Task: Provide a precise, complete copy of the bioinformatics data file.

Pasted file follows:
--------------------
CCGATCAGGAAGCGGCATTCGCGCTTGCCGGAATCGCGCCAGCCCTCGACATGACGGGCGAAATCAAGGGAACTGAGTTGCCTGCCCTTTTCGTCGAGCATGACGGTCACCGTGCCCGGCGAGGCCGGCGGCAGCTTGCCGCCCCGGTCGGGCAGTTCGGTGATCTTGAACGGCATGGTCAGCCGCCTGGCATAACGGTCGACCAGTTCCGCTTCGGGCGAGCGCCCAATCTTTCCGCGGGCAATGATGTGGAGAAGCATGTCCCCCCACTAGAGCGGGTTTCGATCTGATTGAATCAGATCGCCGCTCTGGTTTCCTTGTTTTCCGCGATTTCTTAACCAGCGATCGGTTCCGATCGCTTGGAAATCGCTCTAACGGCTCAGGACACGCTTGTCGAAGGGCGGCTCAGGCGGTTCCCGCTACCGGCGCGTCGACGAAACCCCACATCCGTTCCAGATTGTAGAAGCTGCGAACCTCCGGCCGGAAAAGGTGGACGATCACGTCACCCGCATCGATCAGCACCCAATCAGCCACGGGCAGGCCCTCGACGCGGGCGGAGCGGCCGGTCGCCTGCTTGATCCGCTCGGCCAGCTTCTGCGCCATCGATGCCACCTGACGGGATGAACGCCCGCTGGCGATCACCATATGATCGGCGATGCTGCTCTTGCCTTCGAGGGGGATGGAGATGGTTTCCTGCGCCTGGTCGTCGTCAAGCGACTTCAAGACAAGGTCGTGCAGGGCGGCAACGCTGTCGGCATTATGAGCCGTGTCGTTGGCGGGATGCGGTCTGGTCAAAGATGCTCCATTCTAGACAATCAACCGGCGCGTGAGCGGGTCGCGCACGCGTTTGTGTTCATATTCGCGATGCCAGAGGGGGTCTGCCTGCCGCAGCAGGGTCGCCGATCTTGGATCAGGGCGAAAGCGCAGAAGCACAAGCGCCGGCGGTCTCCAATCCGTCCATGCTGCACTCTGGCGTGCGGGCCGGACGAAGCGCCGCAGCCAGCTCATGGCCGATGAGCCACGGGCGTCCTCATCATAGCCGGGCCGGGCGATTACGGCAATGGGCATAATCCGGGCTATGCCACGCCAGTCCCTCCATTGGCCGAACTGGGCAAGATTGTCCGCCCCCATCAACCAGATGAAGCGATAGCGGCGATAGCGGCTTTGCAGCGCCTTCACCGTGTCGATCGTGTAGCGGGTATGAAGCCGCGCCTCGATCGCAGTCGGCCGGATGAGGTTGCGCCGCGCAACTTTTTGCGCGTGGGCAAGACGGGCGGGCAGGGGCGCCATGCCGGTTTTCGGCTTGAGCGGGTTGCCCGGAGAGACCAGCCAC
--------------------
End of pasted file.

CCGATCAGGAAGCGGCATTCGCGCTTGCCGGAATCGCGCCAGCCCTCGACATGACGGGCGAAATCAAGGGAACTGAGTTGCCTGCCCTTTTCGTCGAGCATGACGGTCACCGTGCCCGGCGAGGCCGGCGGCAGCTTGCCGCCCCGGTCGGGCAGTTCGGTGATCTTGAACGGCATGGTCAGCCGCCTGGCATAACGGTCGACCAGTTCCGCTTCGGGCGAGCGCCCAATCTTTCCGCGGGCAATGATGTGGAGAAGCATGTCCCCCCACTAGAGCGGGTTTCGATCTGATTGAATCAGATCGCCGCTCTGGTTTCCTTGTTTTCCGCGATTTCTTAACCAGCGATCGGTTCCGATCGCTTGGAAATCGCTCTAACGGCTCAGGACACGCTTGTCGAAGGGCGGCTCAGGCGGTTCCCGCTACCGGCGCGTCGACGAAACCCCACATCCGTTCCAGATTGTAGAAGCTGCGAACCTCCGGCCGGAAAAGGTGGACGATCACGTCACCCGCATCGATCAGCACCCAATCAGCCACGGGCAGGCCCTCGACGCGGGCGGAGCGGCCGGTCGCCTGCTTGATCCGCTCGGCCAGCTTCTGCGCCATCGATGCCACCTGACGGGATGAACGCCCGCTGGCGATCACCATATGATCGGCGATGCTGCTCTTGCCTTCGAGGGGGATGGAGATGGTTTCCTGCGCCTGGTCGTCGTCAAGCGACTTCAAGACAAGGTCGTGCAGGGCGGCAACGCTGTCGGCATTATGAGCCGTGTCGTTGGCGGGATGCGGTCTGGTCAAAGATGCTCCATTCTAGACAATCAACCGGCGCGTGAGCGGGTCGCGCACGCGTTTGTGTTCATATTCGCGATGCCAGAGGGGGTCTGCCTGCCGCAGCAGGGTCGCCGATCTTGGATCAGGGCGAAAGCGCAGAAGCACAAGCGCCGGCGGTCTCCAATCCGTCCATGCTGCACTCTGGCGTGCGGGCCGGACGAAGCGCCGCAGCCAGCTCATGGCCGATGAGCCACGGGCGTCCTCATCATAGCCGGGCCGGGCGATTACGGCAATGGGCATAATCCGGGCTATGCCACGCCAGTCCCTCCATTGGCCGAACTGGGCAAGATTGTCCGCCCCCATCAACCAGATGAAGCGATAGCGGCGATAGCGGCTTTGCAGCGCCTTCACCGTGTCGATCGTGTAGCGGGTATGAAGCCGCGCCTCGATCGCAGTCGGCCGGATGAGGTTGCGCCGCGCAACTTTTTGCGCGTGGGCAAGACGGGCGGGCAGGGGCGCCATGCCGGTTTTCGGCTTGAGCGGGTTGCCCGGAGAGACCAGCCAC